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Cranberry River - Cranberry Backcountry, West Virginia

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Length Difficulty Streams Views Solitude Camping
18.9 mls
Hiking Time:
Elev. Gain:

2 Days: 6.0hrs-9.0mls Day1, 6.5hrs-9.9mls Day2
2,250 ft
Monongahela National Forest
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Park at the Kennison Mountain trail head. 38.18487, -80.28070

In the Cranberry Backcountry, this 18.9 mile circuit hike traverses a ridge of old growth forest, and follows the banks of Cranberry River. Early October, when the leaves change color, is probably the prettiest time to take this backpack. The valley explodes in oranges, reds, and yellows.

From the parking area start up the blue blazed Kennison Mountain Trail, and in 0.4 miles arrive at the intersection of the South Fork Trail. Continue straight on the Kennison Mount Trail as it climbs the ridge before reaching the junction of the Frosty Gap Trail in another 0.6 miles. Turn right, staying on the Kennison Mount Trail, and in 3.7 miles cross Forestry Road (FR) 738A.

Continue along the blue blazed Kennison Mountain Trail another 1.0 miles where the the trail crosses FR 738B. Turn right on FR 738B for 20 yards, then left uphill on the initially wider continuation of the Kennison Mount Trail. The trail will head uphill for another 0.4 miles before passing around the summit of Kennison Mountain. The Kennison trail makes a very steep descent in the last 0.5 miles before reaching Cranberry River.

Ford Cranberry River, then head 100 yards upstream to the first of many superb campsites. If this site is taken, it's only a short walk to the shelter and next camp site.

Head upstream on the non-blazed Cranberry River service road passing the Birchlog Trail, Tumbling Rock Trail and Shelter, North Fork Shelter (stay right where the North Fork Trail splits left), and South Fork Shelter where Cranberry River passes under the service road.

From this point, Cranberry River will be on the left and out of view. In another 2.1 miles, the service road arrives at the intersection of the Cow Pasture Trail on the left, and South Prong Trail on the right.

Turn right uphill on the blue blazed South Prong Trail as it climbs towards the Kennison Mountain Ridge. In 1.0 miles the trail will make a switchback to the right, then turn back to the left, and becoming steeper for the remaining 0.8 miles to the ridge, and junction of the Kennison Mountain Trail. Turn left on the Kennison Mountain Trail, and in 0.4 miles arrive back at the parking area.

Calculate roughly how many calories you could burn on the Cranberry River hike:

Hiker Reviews For The Cranberry River Hike (5 Most Recent)
Review the Cranberry River hike here!   Average Rating:   Share Hike: 

By: Rating: Date of Hike: Saturday, October 6, 2018
I went along with four friends to complete this hike. We elected to make this a shuttle hike, taking out the steep portion at the end by leaving a car at the gate along the river. The resulting hike was perfect. The uphill at the start of the Kennison Mountain Trail was enough to get warmed up. Most of the Kennison trail was gentle ups and downs. Trail markings were frequent, and the trail is obvious. For a ridgetop hike, there were many deep muddy spots that had to be navigated around. The last part of the Kennison Mountain Trail is a very steep, muddy downhill. The single water crossing is not difficult. Water was below the bottom of shorts, and not too fast moving.

We camped at the first shelter you encounter. It is pleasant, with a great view of the stars. The road walk the following day was a nice change of pace from a tight trail. Overall I really enjoyed the hike and would highly recommend it as a wonderful 1 night trip.

By: Rating: Date of Hike: Sunday, August 20, 2017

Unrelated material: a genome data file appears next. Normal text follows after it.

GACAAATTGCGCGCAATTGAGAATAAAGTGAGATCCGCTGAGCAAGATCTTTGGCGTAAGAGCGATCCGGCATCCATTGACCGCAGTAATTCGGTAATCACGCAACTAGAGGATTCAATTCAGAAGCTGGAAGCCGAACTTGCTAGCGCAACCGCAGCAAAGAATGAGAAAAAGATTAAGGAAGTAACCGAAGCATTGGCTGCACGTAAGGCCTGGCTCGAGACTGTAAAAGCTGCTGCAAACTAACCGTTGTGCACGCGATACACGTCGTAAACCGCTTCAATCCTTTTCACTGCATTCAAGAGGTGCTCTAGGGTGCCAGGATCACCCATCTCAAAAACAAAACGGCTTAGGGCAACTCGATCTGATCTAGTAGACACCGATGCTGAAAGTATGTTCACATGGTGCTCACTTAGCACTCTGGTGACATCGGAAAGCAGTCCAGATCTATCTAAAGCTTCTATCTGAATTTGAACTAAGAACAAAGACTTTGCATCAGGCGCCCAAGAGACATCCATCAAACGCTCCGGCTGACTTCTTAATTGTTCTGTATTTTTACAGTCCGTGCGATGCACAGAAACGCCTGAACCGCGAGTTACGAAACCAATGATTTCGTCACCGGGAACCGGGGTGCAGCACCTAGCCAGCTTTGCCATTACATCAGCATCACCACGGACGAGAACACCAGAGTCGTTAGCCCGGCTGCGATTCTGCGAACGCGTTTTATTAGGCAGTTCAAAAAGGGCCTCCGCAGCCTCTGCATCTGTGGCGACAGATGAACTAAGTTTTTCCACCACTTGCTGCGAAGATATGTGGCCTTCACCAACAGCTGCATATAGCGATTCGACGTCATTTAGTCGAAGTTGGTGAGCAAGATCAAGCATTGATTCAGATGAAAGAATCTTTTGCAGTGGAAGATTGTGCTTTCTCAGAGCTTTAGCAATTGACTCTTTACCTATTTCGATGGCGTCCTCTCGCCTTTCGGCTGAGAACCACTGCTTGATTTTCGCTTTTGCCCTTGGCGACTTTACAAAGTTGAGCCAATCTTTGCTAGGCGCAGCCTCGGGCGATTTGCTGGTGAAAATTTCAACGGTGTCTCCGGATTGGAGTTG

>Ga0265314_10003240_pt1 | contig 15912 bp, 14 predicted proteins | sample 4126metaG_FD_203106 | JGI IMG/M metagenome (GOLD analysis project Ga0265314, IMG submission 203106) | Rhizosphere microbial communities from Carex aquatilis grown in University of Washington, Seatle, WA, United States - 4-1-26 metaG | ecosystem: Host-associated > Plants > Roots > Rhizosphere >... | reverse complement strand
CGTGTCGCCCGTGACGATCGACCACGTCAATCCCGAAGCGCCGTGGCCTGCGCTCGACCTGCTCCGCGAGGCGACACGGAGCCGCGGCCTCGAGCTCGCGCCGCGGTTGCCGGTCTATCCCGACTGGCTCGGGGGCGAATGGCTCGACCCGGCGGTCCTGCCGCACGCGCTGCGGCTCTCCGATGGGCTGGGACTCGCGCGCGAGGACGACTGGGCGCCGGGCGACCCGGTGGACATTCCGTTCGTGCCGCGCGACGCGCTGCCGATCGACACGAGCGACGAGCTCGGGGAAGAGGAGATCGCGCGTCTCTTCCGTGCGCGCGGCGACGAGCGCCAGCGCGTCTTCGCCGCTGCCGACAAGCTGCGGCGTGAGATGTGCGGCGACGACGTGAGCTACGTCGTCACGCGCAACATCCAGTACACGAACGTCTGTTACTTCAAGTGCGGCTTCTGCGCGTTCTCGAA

Just finished this hike today. Thought I'd add a few things I noticed to complement what everyone else has said. (1) Trekking poles really came in handy on this trip. The downgrades can be muddy, the final 2 miles (when you regain all the ground you lost coming down to the river) can be very steep, and as for the river crossing--well, anyone who can make it across without poles without slipping probably has a future in Circus de Soleil or something. Trekking poles make all this (declines, inclines, and the crossing) simpler. (2) The blue-blazed Kennison Mountain Trail is pretty well maintained. Having the blazes there is great for when you second-guess yourself ("Is this really the way?"), but the trail is always so evident that the blazes are almost redundant. You're not going to have to search for the trail. (3) I've never done a hike that required fording a river. I stupidly thought a pair of flip-flops from Walmart would get the job done (what was I thinking?), and the river stripped those off me four steps in and I had to cross in bare feet--a risky, foolish thing to do. Use decent footwear to cross. Trekking poles can help you maintain three points of contact in order to navigate the slippery rocks, but that won't mean a thing if the current claims your kicks. (Plus, I hate the thought of my dumb sandals still be out there somewhere. Leave no trace, right?) Note that you'll only need to ford ONCE, not three times like I've read on other sites. (I'm assuming they're referring to other routes.) (4) Monitor the rainfall in the area for a day or two before hiking this trail (https://waterdata.usgs.gov/usa/nwis/uv?03187500). For reference, when I crossed at nearly exactly 7:30 PM EST yesterday, August 19, 2017, the discharge (see the site) was almost exactly 100 cubic feet per second, and the gauge height was almost exactly 2 feet. The current wasn't swift, and the water came up to my mid-thigh in places. (I give this data and experience as a point of reference.) (4) Don't be discouraged, but woo!--that last 2 miles hiking back up the mountain is strenuous! It feels like someone put in a couple switchbacks, then said, "Oh, to heck with it--let's just get up this thing!" and directed parts of the trails straight up the side of the mountain. Keep some gas in the tank for the end, and have those trekking poles! (5) I did this hike solo. I didn't have to use my bear mace, but having it gave me peace of mind. I saw bear prints and bear scat (who knew bears could improvise?!), but no bears. (6) I could see this being a day-hike. I got started later in the day than I wanted, and had to hurry a little the first day. I made it to the river in under 3.5 hours. The second day, from the river crossing to the finish, took just under 4. You could take things a little slower, allow time for a meal or two, and still complete this as a day hike. Overall, A REALLY FUN HIKE! If you're interested in doing this hike, my advice would be read through everyone else's excellent trail reviews on this site and GO DO IT!